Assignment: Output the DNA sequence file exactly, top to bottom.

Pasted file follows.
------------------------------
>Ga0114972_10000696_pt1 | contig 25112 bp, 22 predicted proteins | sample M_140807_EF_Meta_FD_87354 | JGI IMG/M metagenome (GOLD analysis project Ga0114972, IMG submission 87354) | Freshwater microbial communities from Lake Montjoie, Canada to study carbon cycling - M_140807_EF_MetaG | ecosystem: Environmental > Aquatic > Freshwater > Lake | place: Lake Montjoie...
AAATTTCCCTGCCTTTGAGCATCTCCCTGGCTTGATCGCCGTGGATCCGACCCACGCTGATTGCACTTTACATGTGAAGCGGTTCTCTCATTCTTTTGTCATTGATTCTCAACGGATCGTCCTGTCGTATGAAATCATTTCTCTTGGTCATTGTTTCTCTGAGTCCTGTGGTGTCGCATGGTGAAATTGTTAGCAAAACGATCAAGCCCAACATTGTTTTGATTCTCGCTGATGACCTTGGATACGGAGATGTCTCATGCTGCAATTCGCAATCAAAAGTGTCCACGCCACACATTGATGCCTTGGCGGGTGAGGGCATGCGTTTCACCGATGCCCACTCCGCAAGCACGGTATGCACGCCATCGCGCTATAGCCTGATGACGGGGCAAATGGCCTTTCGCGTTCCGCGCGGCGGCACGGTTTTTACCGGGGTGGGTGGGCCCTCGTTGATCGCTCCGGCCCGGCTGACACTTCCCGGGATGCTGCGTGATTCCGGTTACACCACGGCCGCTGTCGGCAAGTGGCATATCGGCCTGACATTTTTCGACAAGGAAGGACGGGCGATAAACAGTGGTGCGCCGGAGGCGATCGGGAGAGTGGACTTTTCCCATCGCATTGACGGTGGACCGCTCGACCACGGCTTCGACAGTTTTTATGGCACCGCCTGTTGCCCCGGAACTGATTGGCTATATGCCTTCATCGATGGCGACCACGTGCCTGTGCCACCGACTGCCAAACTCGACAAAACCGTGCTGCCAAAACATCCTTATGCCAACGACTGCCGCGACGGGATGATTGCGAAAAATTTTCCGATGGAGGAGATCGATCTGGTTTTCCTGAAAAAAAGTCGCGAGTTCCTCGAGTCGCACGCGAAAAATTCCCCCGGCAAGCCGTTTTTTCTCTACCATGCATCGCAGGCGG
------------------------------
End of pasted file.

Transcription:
>Ga0114972_10000696_pt1 | contig 25112 bp, 22 predicted proteins | sample M_140807_EF_Meta_FD_87354 | JGI IMG/M metagenome (GOLD analysis project Ga0114972, IMG submission 87354) | Freshwater microbial communities from Lake Montjoie, Canada to study carbon cycling - M_140807_EF_MetaG | ecosystem: Environmental > Aquatic > Freshwater > Lake | place: Lake Montjoie...
AAATTTCCCTGCCTTTGAGCATCTCCCTGGCTTGATCGCCGTGGATCCGACCCACGCTGATTGCACTTTACATGTGAAGCGGTTCTCTCATTCTTTTGTCATTGATTCTCAACGGATCGTCCTGTCGTATGAAATCATTTCTCTTGGTCATTGTTTCTCTGAGTCCTGTGGTGTCGCATGGTGAAATTGTTAGCAAAACGATCAAGCCCAACATTGTTTTGATTCTCGCTGATGACCTTGGATACGGAGATGTCTCATGCTGCAATTCGCAATCAAAAGTGTCCACGCCACACATTGATGCCTTGGCGGGTGAGGGCATGCGTTTCACCGATGCCCACTCCGCAAGCACGGTATGCACGCCATCGCGCTATAGCCTGATGACGGGGCAAATGGCCTTTCGCGTTCCGCGCGGCGGCACGGTTTTTACCGGGGTGGGTGGGCCCTCGTTGATCGCTCCGGCCCGGCTGACACTTCCCGGGATGCTGCGTGATTCCGGTTACACCACGGCCGCTGTCGGCAAGTGGCATATCGGCCTGACATTTTTCGACAAGGAAGGACGGGCGATAAACAGTGGTGCGCCGGAGGCGATCGGGAGAGTGGACTTTTCCCATCGCATTGACGGTGGACCGCTCGACCACGGCTTCGACAGTTTTTATGGCACCGCCTGTTGCCCCGGAACTGATTGGCTATATGCCTTCATCGATGGCGACCACGTGCCTGTGCCACCGACTGCCAAACTCGACAAAACCGTGCTGCCAAAACATCCTTATGCCAACGACTGCCGCGACGGGATGATTGCGAAAAATTTTCCGATGGAGGAGATCGATCTGGTTTTCCTGAAAAAAAGTCGCGAGTTCCTCGAGTCGCACGCGAAAAATTCCCCCGGCAAGCCGTTTTTTCTCTACCATGCATCGCAGGCGG